“Our pets swim and drink from our pond and we use it for recreation. Because we know this chemical won’t be contained within Ellis Pond, we feel strongly that it should not be used.”
The email also indicated that Ellis Pond outflows into Yellow Springs Creek, which is used as a water source for cows on a neighboring farm.
Salmerón reiterated the steps the Village team had taken to avoid using herbicides, including securing grants to add aeration pumps to the pond and purchasing barley bales, which are effective in killing some types of algae. He added that a memo was sent to Council in late 2021 detailing the steps taken and informing Council that Salmerón was considering the use of chemicals in the pond.
“We are over 10 months in, and we’ve really exhausted all the nonchemical options,” Salmerón said. “We are not acting with disregard to the environment.”
Salmerón and Johnnie Burns said that they had considered the concerns of downstream neighbors. According to Salmerón, the company would try to alleviate the concerns for downstream farmers by damming the pond during the period in which the chemicals were active.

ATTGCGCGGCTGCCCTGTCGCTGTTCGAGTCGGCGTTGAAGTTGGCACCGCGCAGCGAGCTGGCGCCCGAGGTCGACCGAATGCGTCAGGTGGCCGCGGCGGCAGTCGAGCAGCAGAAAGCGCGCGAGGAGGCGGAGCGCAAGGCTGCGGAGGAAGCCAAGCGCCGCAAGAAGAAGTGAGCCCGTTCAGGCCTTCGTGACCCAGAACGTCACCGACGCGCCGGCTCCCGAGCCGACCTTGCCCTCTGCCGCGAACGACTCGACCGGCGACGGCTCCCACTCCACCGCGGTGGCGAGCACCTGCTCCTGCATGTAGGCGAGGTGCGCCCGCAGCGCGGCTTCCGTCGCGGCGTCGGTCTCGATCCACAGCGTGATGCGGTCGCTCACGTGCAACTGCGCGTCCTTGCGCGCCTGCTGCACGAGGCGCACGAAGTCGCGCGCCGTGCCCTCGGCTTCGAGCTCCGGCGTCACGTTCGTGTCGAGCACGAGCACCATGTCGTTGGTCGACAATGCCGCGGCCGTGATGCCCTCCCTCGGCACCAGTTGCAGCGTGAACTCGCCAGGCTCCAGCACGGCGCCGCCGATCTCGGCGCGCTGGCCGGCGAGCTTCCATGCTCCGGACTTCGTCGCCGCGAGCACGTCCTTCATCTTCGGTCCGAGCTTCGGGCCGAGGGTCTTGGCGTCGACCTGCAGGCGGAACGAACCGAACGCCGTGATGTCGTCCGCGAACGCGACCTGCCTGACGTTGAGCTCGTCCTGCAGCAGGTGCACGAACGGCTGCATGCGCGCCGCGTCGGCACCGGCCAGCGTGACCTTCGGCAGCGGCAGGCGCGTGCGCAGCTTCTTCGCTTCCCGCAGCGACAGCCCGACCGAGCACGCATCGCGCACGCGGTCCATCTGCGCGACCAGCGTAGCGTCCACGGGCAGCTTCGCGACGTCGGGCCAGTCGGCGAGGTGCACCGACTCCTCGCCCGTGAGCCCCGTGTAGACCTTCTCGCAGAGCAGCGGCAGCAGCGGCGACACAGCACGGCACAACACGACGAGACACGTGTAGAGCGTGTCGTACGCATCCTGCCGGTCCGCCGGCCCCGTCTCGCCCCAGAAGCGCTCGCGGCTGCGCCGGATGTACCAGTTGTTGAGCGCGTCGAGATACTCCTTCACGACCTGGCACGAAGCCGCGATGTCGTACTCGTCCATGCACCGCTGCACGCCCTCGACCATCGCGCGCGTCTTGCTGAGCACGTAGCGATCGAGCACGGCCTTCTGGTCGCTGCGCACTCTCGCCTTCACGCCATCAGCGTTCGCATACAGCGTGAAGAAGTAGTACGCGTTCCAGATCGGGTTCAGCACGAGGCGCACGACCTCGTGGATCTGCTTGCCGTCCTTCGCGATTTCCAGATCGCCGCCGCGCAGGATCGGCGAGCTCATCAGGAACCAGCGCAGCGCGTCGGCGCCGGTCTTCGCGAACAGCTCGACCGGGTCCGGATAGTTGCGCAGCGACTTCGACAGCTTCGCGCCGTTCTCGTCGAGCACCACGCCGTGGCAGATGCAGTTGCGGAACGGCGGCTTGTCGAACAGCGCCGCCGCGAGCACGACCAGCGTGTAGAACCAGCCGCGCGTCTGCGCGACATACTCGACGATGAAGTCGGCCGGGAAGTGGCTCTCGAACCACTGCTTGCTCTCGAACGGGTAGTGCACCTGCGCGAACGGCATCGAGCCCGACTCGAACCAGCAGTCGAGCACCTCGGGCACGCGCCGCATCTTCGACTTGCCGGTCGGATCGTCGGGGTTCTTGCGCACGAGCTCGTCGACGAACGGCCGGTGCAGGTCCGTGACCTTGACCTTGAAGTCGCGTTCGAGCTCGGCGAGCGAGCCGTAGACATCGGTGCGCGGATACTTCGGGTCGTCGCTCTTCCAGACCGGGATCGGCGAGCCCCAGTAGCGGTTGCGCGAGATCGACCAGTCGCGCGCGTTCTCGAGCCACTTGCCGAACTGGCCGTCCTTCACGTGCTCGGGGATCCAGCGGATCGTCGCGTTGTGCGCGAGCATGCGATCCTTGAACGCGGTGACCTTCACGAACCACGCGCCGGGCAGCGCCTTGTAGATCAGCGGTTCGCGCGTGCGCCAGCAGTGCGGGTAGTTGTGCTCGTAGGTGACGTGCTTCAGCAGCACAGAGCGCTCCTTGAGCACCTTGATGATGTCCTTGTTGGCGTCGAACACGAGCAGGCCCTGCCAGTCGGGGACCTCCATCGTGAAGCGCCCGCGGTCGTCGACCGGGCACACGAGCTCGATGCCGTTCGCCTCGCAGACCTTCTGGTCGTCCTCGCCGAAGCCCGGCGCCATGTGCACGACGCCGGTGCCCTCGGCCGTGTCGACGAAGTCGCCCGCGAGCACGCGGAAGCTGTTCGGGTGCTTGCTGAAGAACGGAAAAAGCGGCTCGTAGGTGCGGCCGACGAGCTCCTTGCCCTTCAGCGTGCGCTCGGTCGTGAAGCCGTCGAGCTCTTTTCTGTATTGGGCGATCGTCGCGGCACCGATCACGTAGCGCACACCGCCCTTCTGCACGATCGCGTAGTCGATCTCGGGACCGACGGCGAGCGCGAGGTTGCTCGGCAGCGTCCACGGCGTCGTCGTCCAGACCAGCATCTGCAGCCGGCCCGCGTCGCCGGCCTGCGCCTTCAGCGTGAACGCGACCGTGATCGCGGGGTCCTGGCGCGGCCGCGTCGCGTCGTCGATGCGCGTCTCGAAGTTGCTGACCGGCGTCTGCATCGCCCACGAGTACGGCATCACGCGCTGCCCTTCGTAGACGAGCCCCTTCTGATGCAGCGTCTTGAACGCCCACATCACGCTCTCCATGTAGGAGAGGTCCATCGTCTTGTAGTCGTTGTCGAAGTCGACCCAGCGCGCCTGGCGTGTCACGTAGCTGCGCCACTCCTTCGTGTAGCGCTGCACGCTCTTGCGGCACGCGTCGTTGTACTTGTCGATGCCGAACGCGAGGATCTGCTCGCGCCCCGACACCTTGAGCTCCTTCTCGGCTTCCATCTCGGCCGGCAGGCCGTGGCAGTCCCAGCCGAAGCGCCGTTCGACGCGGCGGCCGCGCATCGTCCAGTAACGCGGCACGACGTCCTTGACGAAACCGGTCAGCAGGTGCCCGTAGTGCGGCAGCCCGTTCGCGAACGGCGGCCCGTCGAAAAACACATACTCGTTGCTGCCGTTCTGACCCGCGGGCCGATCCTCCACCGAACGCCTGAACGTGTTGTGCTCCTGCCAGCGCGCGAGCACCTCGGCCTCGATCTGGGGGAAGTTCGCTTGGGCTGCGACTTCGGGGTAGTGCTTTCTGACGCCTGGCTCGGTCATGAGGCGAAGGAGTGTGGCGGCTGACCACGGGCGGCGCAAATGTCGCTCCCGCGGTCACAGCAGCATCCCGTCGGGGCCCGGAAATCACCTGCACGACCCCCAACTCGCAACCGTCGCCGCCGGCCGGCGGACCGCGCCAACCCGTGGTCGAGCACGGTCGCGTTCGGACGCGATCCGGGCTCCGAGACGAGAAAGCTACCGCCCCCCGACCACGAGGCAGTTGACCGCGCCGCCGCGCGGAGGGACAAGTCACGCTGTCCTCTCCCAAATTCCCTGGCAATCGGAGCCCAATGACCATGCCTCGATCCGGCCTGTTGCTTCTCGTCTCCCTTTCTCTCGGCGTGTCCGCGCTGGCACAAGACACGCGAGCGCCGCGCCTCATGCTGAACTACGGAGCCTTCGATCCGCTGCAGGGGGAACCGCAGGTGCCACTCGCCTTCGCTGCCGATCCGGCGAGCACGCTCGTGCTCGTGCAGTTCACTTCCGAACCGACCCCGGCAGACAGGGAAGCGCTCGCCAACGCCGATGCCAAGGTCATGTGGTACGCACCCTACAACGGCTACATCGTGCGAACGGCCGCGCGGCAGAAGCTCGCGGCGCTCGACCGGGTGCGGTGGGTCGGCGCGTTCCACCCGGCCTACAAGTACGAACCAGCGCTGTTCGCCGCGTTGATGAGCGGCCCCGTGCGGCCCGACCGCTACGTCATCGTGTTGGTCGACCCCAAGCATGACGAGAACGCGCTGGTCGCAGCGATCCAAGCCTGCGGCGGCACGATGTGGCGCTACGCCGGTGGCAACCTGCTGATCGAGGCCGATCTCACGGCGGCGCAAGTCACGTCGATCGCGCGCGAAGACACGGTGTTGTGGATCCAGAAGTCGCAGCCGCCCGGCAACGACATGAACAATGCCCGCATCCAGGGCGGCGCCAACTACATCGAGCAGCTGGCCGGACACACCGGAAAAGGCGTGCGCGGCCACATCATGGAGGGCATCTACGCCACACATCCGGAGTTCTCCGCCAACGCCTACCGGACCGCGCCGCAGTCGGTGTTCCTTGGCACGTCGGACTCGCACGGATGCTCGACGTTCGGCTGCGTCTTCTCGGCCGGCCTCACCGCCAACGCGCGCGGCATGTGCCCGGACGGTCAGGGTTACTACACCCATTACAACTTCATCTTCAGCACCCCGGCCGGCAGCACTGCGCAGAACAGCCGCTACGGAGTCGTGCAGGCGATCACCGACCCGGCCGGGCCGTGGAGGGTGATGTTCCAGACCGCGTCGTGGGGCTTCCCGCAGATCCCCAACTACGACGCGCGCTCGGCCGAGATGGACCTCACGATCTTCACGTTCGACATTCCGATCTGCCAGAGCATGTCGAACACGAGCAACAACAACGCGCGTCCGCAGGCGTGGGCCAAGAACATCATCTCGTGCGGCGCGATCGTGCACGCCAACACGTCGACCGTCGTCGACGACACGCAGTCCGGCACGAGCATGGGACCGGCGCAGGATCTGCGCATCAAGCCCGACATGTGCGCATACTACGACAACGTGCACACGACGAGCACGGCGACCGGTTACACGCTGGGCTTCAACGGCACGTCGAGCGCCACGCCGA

“They would be contained in the pond,” Salmerón said. “We have been reassured by the professional team that Ellis Pond will be dammed so the chemicals will remain on site.”
Burns said the chemicals have already been secured, and that the company would wait for optimal weather before applying chemicals.
“He will not treat it until we have dry weather,” Burns said. “He wants to make sure there’s no rain in the forecast so [the chemicals] can treat everything in the pond.”
Burns also said the pond expert wanted to treat the pond in sections so the amount of oxygen would not be reduced too quickly; additionally, the pumps installed in the pond for aeration have started to fail due to the plant growth.
“We lost another $2,000 pump this morning due to the weeds locking up [the motor],” Burns said. “We may as well turn the other two pumps off.”
Burns also said that the Village has already spent $14,000 on chemicals and contract labor. In a follow up email, Salmerón said that money was not refundable.
Council ultimately voted 5–4 to delay the use of chemicals. Since that vote, MacQueen and Brown have been working with a group of community members to brainstorm ideas for clearing the pond of weeds and securing funding for future work.
In a follow up email, MacQueen said that she and Brown would be working with members of the Environmental Commission along with John DeWine, who holds a Ph.D. in Restoration Ecology; Yvonne Vadeboncoeur, who teaches at Wright State University; Rebecca Potter, from the University of Dayton Henley Sustainability Institute; Dawn Johnson, who is a city planner; and Florentine Rodreguez, who is working on a Ph.D. at Antioch University and is the Neighborhood Gardens Coordinator.
An update on the group’s efforts will appear in a future issue of the News.
Council’s next meeting is scheduled for Monday, July 18.